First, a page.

Phil Haney said, “We’re too quick to tear things down in this country. Once it’s torn down, it’s gone forever.” He cautioned the city against listening to “big city slickers in sharkskin suits that will leave with a bag of money, laughing about us yokels. I don’t like being seen as a yokel.” He suggested a homeless shelter for those from large industries who’ve lost their jobs in the last 10 to 20 years.
Mary Dixon said, “It’s beyond my capacity how the city and the county could have allowed the building to deteriorate. It’s an eyesore.” Only one person called for tearing down the building. “What possible good is there? Someone is going to get hurt, and the city will be stuck with the bill. Tear the damn thing down. We need more parking. It would make an excellent parking lot. Enough said.”
Another gentleman echoed Haney’s comments. “I lived in Europe for seven years. You would never see this happen in Europe. They preserve buildings that are 300 to 400 years old. The American psyche is that, if a building is 50 years, we need to tear it down. That’s very short-sighted.”
After several more people spoke, Jensen reminded everyone that “the commission doesn’t have the power to save the building. City government can handle it now.”
Alderperson David Bogdala asked a couple of questions. “Can the commission take a vote to preserve?” Plus, he said, he was reading the minutes from the last meeting, and it talked about the building being razed with Kenosha Areas Business Alliance (KABA) money, not taxpayer money. Yet, when he asked KABA’s president Todd Battle about it, he said that he didn’t know of any money from private donations. Bogdala said that he would raise the question again at next Wednesday’s Finance meeting. He also reminded everyone that the city doesn’t own the building. “The city should have enforced the law on the books, and didn’t, as far as upkeep, maintenance, etc. We need to start reviewing the package of historic properties so that, five years from now, we don’t find ourselves in the same situation. We need to address the needs all across the city. This gives folks an opportunity to do what they want to do. We’re always asking for people’s involvement.”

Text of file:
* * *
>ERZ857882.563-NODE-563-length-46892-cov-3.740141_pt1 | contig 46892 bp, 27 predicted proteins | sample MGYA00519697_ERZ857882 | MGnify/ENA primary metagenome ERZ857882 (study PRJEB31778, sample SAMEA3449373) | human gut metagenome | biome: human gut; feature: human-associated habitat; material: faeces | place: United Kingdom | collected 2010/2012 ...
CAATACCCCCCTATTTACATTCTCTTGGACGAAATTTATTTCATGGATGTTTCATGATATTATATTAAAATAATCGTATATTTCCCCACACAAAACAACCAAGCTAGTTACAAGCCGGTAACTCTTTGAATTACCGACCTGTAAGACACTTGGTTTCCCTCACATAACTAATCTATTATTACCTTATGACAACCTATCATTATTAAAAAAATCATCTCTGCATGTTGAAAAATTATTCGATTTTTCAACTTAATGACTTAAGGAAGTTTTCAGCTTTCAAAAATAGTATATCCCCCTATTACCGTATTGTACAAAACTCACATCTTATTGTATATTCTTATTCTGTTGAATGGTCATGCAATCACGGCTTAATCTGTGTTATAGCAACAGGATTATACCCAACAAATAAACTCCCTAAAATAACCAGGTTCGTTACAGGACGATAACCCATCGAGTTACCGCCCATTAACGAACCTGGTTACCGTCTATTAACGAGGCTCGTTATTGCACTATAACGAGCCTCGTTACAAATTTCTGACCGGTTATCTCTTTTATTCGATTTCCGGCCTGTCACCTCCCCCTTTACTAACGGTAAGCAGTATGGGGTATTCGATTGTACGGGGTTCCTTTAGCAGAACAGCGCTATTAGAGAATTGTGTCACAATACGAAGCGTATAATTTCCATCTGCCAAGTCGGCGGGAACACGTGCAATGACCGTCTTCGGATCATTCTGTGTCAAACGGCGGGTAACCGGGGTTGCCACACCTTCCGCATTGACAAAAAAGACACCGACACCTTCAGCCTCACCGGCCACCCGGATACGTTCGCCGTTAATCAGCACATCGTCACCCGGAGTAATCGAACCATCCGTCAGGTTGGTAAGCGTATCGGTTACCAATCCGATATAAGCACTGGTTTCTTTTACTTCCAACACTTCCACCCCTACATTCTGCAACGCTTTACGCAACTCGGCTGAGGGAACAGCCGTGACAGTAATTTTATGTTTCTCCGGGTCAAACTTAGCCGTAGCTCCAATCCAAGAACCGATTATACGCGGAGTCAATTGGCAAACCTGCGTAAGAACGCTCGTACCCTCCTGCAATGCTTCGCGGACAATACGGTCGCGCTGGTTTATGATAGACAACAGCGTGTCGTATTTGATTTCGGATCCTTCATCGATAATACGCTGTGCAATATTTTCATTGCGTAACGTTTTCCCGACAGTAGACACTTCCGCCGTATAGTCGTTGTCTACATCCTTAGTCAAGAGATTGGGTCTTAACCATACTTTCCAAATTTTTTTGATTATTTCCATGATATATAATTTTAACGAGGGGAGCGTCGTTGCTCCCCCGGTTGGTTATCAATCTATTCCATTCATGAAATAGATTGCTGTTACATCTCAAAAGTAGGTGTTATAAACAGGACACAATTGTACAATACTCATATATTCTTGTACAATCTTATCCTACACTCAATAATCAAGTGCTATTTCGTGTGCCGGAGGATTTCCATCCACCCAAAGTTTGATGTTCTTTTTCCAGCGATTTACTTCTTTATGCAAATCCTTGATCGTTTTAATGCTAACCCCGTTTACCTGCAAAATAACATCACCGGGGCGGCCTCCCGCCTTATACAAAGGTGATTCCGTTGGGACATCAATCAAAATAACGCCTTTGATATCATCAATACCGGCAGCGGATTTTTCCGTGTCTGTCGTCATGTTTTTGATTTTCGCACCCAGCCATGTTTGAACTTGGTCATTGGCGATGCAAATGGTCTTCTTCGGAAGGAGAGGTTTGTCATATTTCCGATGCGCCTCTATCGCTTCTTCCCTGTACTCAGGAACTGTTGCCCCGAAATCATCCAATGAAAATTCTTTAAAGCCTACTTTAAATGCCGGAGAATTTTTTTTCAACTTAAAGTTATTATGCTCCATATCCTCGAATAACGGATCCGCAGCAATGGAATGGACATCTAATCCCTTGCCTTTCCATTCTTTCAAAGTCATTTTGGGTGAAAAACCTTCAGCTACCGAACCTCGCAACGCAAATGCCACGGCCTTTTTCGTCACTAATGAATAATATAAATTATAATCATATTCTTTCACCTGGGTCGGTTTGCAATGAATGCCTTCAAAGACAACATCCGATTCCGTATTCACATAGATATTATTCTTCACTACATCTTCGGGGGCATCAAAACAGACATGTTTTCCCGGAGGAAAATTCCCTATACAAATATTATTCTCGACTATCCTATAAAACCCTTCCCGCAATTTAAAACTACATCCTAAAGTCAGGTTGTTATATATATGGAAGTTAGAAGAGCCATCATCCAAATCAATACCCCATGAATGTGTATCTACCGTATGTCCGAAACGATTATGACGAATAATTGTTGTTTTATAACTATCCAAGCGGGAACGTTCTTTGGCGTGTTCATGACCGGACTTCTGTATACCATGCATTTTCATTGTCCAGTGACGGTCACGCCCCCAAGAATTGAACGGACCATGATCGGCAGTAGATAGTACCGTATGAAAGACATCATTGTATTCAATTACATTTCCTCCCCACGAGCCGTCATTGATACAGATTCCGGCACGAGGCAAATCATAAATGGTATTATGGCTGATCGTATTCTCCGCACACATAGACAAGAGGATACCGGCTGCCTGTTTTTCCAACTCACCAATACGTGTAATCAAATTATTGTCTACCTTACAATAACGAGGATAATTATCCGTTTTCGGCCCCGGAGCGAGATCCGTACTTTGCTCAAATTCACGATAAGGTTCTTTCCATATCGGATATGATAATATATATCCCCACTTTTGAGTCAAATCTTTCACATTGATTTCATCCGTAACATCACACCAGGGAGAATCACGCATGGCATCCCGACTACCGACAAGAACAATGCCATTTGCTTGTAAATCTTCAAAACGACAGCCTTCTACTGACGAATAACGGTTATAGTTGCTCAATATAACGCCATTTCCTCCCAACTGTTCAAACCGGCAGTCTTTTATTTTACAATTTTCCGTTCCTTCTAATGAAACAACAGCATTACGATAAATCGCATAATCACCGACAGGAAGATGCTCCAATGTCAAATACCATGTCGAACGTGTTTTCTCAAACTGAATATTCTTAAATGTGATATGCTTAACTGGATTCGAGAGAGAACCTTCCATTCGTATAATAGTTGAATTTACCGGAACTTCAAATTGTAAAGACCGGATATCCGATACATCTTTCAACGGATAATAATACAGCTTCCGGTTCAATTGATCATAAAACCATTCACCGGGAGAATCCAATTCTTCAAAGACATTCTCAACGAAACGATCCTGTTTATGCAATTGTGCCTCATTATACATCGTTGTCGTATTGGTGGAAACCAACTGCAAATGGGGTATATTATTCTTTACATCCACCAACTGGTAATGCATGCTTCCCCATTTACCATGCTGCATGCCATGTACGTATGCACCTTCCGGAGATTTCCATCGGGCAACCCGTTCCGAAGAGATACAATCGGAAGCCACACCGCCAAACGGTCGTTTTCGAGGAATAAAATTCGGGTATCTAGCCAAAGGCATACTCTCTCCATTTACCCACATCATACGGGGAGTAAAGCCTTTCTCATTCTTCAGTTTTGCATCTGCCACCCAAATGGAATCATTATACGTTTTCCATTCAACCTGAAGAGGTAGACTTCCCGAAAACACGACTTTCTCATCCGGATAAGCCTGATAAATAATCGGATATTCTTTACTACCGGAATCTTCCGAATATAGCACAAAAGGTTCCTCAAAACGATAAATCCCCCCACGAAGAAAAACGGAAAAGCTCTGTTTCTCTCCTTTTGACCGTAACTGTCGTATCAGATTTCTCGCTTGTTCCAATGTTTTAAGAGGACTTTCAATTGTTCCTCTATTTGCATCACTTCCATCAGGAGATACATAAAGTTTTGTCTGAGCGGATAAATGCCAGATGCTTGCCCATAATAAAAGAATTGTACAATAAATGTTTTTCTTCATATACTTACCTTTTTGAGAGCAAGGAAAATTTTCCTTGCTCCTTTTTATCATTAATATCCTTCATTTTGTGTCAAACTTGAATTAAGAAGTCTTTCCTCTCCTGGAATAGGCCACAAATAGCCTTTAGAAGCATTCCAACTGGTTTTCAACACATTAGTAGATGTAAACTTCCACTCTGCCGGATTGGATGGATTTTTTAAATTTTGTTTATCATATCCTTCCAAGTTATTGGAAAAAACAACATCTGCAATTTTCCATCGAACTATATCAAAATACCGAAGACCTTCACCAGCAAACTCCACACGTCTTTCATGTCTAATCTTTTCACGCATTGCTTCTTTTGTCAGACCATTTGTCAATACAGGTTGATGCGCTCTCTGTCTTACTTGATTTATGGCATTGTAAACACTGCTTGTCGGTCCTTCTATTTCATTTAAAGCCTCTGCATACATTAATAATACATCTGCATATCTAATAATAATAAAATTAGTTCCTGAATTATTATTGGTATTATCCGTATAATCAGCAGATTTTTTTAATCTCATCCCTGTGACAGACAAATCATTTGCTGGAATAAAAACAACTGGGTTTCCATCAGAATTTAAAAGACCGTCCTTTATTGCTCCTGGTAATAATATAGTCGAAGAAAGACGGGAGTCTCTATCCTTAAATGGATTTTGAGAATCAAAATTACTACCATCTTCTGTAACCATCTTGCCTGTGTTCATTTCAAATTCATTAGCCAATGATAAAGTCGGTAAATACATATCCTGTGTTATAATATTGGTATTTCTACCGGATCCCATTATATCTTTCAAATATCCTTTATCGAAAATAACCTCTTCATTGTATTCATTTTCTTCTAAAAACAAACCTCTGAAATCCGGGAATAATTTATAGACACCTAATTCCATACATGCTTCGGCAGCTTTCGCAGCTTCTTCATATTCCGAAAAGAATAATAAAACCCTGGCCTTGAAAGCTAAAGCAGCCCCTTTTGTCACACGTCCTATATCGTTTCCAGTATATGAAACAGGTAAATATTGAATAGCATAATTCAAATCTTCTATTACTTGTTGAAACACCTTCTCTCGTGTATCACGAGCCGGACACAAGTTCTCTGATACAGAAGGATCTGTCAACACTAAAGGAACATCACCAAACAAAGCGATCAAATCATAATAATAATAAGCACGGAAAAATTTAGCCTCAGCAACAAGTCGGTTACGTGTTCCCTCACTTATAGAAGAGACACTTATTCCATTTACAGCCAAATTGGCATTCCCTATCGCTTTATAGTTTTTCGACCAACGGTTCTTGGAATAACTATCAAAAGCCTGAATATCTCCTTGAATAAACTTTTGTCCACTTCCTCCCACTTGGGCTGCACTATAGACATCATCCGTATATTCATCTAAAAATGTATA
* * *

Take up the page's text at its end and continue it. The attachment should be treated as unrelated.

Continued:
John Christensen, present owner of the building, then got up and defended the building. He offered a solution, and that was that he has experience with sheet metal. He can do this building. “We could get the first two floors done, bring in some revenue, and then work on the upstairs. I was the one to sign the raze order. I realize now the mistake I made. I can find the guys, tradespeople, professionals, who can redo the building. You just have to find the money, and I’ll find a way to get it done. The building needs some tuckpointing, a new roof, and windows. All we need is a planner, an engineer, and a project manager. If the city tears this building down, then it should also tear down 10 to 15 other buildings in the city.”